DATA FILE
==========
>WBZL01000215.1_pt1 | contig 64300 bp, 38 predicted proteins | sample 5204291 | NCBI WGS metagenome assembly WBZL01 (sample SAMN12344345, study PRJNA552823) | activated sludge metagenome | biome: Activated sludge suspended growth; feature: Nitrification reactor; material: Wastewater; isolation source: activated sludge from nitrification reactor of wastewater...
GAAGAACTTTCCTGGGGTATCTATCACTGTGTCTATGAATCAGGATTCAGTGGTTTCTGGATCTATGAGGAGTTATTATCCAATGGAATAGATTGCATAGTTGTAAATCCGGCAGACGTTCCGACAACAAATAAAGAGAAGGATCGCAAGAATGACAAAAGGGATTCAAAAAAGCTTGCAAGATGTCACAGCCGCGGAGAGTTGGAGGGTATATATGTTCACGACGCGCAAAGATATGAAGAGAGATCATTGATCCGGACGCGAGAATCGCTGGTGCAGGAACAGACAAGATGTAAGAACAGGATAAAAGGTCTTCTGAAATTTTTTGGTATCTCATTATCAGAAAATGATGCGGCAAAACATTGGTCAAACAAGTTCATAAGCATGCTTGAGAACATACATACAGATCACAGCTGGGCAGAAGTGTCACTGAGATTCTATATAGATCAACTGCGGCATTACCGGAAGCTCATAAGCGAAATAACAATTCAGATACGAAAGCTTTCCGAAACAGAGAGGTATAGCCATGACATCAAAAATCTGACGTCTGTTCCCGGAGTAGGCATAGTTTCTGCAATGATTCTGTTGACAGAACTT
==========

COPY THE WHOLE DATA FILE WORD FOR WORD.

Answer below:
>WBZL01000215.1_pt1 | contig 64300 bp, 38 predicted proteins | sample 5204291 | NCBI WGS metagenome assembly WBZL01 (sample SAMN12344345, study PRJNA552823) | activated sludge metagenome | biome: Activated sludge suspended growth; feature: Nitrification reactor; material: Wastewater; isolation source: activated sludge from nitrification reactor of wastewater...
GAAGAACTTTCCTGGGGTATCTATCACTGTGTCTATGAATCAGGATTCAGTGGTTTCTGGATCTATGAGGAGTTATTATCCAATGGAATAGATTGCATAGTTGTAAATCCGGCAGACGTTCCGACAACAAATAAAGAGAAGGATCGCAAGAATGACAAAAGGGATTCAAAAAAGCTTGCAAGATGTCACAGCCGCGGAGAGTTGGAGGGTATATATGTTCACGACGCGCAAAGATATGAAGAGAGATCATTGATCCGGACGCGAGAATCGCTGGTGCAGGAACAGACAAGATGTAAGAACAGGATAAAAGGTCTTCTGAAATTTTTTGGTATCTCATTATCAGAAAATGATGCGGCAAAACATTGGTCAAACAAGTTCATAAGCATGCTTGAGAACATACATACAGATCACAGCTGGGCAGAAGTGTCACTGAGATTCTATATAGATCAACTGCGGCATTACCGGAAGCTCATAAGCGAAATAACAATTCAGATACGAAAGCTTTCCGAAACAGAGAGGTATAGCCATGACATCAAAAATCTGACGTCTGTTCCCGGAGTAGGCATAGTTTCTGCAATGATTCTGTTGACAGAACTT